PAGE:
The Cantankerous Molly Darling – Guest Post Alvy Carragher

Today I’m delighted to welcome Alvy Carragher to the blog with a special guest post to celebrate the publication of her hilarious take on family life in, ‘The Cantankerous Molly Darling.’ Molly Darling craves a simple life but the disappearance of her Dad, leaving behind a powerpoint explaining his reasons has turned her world upside down. Her Mum is hiding away in the attic creating obscure works of art, while her sister has aligned himself to the dreadful Brian in an attempt to pull the family together. And when her Mum sells her beloved chickens, her best friend tries to turn into an advantage causing an online viral war. Can Molly find away to fix it all before it’s too late? Hilarious and heartfelt, this story takes an honest look at the ups and downs in family life when things go badly wrong. Young teen readers will empathise with the traumas of Molly trying to stay invisible and fit in when everyone around her is determined to embarrass her and ruin her life. Quirky but realistic, this is a lively and entertaining read guaranteed to make you laugh and cringe in equal measures.

Alvy Carragher – Harry Potter Fever | Memories of a Hufflepuff

(All tucked up and ready for a Harry Potter instalment)

I’m not sure what age we were when Mum came home and recommended Harry Potter to all of us. That was her first faux-pas. Recommending it to all of us. She was breathless, explaining why it was so brilliant, there were wizards, and magic, and it was funny. We did not believe a word of it. Firstly, there was a boy on the cover and secondly, some of us were too old for magic.

I sniffed. As the eldest of four, I was pretty confident my taste in books had far surpassed that of my baby brother. Six years my junior, he still watched baby programmes on the TV and was scared of the giant Batman teddy that was stored in the grandmother clock. We took Batman out at random intervals to see if my brother was over the fear, trying to placate him by punching the Batman. It always ended in tears and Batman would be once again condemned to another six-month stint in the belly of the clock.

I refused to pick up the book and the others, following my lead, ignored it too. But Mum wasn’t about to let Harry Potter go. She decided to read it to our baby brother in bed. We all scoffed. What a child! still curled up in bed, being read to like a baby.

We lived in a tiny cottage and you could hear everything that happened in any other room. It made staying up past your bedtime an act of the utmost subterfuge and ignoring Mum’s impassioned bedtime reading of Harry Potter impossible.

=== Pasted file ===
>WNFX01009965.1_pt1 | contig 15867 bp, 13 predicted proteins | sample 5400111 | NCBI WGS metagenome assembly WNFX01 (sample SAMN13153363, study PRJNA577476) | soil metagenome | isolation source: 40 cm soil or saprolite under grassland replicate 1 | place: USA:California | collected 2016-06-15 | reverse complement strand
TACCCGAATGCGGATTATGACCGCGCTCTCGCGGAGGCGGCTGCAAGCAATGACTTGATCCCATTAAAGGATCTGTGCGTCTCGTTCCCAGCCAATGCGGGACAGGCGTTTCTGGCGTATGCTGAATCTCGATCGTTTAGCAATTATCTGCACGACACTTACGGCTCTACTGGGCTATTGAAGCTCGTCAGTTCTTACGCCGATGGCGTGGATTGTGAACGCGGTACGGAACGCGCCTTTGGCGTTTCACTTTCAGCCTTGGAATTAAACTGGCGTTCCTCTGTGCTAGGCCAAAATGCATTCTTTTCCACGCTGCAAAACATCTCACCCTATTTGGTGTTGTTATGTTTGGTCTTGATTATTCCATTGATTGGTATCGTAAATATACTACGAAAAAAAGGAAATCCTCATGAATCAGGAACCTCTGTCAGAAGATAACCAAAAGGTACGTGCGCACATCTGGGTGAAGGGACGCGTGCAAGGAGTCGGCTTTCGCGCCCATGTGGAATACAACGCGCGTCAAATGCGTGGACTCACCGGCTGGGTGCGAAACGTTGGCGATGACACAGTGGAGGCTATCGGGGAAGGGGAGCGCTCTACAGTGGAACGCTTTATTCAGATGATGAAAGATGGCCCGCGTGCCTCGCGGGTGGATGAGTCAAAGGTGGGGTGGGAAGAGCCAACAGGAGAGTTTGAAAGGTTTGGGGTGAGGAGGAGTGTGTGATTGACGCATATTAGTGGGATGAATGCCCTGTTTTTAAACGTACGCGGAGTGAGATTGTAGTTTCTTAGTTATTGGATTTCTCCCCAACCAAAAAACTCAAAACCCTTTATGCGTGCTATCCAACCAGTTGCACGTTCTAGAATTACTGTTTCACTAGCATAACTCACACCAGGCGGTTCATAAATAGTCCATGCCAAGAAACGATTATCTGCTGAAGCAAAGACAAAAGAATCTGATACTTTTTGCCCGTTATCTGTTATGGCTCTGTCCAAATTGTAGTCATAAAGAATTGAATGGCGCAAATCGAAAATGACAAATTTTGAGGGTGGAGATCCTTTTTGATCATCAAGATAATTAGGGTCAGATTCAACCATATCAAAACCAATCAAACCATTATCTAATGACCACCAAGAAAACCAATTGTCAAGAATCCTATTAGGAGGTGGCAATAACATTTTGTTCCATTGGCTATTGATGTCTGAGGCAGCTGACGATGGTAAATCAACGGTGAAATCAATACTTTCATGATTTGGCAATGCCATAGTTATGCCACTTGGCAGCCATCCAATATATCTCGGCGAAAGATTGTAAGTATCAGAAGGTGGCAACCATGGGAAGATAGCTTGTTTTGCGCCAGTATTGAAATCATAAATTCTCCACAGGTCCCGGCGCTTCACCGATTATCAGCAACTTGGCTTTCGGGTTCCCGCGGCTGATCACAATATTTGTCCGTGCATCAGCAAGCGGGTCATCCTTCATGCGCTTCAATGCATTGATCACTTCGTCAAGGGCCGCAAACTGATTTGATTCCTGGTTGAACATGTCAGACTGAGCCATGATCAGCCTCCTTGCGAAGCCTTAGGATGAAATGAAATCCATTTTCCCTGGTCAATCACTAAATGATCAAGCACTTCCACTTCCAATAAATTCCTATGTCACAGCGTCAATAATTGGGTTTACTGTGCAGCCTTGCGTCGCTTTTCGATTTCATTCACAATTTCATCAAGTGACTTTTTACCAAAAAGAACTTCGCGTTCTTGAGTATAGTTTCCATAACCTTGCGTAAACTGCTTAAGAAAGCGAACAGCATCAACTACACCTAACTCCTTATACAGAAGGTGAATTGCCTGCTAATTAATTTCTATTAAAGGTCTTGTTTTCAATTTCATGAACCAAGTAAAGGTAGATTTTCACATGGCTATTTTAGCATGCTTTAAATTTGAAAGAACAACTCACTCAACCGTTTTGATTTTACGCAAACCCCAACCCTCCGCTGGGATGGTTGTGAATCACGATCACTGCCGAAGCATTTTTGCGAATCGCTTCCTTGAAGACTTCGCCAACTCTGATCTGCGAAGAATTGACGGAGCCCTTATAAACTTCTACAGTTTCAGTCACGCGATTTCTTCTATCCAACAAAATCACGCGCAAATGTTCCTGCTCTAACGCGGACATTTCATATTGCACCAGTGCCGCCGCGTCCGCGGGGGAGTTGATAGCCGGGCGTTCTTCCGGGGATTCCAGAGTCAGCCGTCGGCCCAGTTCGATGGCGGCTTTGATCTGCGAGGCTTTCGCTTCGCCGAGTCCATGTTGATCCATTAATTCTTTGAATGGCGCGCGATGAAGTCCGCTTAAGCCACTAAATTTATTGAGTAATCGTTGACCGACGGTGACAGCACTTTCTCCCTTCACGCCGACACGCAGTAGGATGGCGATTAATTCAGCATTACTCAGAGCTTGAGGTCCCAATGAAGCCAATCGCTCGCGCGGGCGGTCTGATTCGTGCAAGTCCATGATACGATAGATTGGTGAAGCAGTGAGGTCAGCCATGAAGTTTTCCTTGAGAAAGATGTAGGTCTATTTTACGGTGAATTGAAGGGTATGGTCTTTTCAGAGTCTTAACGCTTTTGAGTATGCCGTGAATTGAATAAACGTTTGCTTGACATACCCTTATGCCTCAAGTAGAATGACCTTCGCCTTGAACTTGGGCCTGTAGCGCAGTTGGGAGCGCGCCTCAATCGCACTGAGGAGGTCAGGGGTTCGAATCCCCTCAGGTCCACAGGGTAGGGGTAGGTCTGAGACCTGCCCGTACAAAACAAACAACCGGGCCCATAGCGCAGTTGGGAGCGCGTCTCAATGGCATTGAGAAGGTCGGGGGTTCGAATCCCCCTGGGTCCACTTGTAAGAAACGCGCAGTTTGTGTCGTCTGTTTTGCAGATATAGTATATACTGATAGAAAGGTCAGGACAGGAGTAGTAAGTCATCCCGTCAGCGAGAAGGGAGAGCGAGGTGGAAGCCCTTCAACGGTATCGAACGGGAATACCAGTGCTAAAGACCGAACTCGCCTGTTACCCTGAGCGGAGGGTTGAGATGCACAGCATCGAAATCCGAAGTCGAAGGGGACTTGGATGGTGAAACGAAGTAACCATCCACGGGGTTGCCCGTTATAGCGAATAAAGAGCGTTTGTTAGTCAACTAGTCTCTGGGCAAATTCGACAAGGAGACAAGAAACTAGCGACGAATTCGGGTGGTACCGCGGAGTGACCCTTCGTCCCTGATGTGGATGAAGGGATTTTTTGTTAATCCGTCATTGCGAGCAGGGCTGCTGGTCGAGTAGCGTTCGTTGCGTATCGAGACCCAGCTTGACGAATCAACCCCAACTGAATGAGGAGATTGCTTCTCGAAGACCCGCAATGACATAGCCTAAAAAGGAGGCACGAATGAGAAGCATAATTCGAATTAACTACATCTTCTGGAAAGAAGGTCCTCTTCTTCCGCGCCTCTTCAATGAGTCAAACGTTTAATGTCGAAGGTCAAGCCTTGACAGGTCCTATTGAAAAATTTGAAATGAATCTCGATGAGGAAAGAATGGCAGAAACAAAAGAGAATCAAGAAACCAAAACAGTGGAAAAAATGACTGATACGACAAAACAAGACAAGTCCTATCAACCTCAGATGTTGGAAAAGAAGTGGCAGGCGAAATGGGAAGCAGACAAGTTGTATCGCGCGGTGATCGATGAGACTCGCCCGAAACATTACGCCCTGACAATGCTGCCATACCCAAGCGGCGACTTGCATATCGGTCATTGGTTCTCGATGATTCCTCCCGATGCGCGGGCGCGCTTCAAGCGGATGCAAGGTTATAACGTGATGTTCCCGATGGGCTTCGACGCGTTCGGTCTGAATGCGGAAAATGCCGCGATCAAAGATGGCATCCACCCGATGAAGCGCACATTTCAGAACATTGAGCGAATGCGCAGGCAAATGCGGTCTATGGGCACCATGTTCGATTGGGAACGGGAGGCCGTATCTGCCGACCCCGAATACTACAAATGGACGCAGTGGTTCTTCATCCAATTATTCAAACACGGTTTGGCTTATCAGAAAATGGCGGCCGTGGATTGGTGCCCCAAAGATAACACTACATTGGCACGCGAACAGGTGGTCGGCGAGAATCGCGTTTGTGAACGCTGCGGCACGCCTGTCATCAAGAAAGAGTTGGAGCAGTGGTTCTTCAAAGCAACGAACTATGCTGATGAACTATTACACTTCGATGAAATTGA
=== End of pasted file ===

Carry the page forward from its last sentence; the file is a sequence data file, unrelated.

One by one, we slowly crept into the room, crawling into the single bed and finding a space. It didn’t matter about comfort or personal space. Every night, without fail, we were all there, waiting for the next chapter, begging her to read just one more page.

Our love of Harry Potter spiralled. We were the kids that went to midnight book releases, only to leave as soon as we had a book under our arm, rushing home to find out what happened next. Not exactly social. I once cycled 10 miles on a banjaxed bicycle because Mum refused to go to town before noon on the day the new book was released. The idea of waiting four extra hours was so immense that I cycled ahead and then, overcome with Harry Potter Fever, ditched my bike on the way home and sat reading in a random field.

There’s nothing new or original about liking Harry Potter, it’s the kind of book that pops up in other literature as a reference (it’s in my book, how could it not be?), and the sort that is still being read as rabidly by young people now as it was then. We all know what house we’d like to belong to (Ravenclaw) and which house we actually belong to (Hufflepuff…), and the world is better for it. It united me and my siblings for a few short weeks every summer. Those long hours, lying on the floor of the sitting room in a semicircle or tucked up in a single bed, reading aloud until our voices disappeared, are some of the loveliest memories I have.

Alvy Carragher

Alvy Carragher grew up in rural Ireland and considered herself a writer long before it was appropriate. Her first novel “The Cantankerous Molly Darling” is out with Chicken House Books. She is currently holed up in Vancouver where she is tinkering away at a second novel and learning to speak Canadian. You can find out more about her work at Follow her on twitter @ALVYCARRAGHER

Blog Tour

Why not join in with the rest of the blog tour for more guest posts and reviews.

Thank you to Laura and Chicken House Books for inviting me to join in with the blog tour and for sending me a gifted copy of the book in exchange for an honest review. ‘The Cantankerous Molly Darling,’ is available to buy now online or from any good bookshop.

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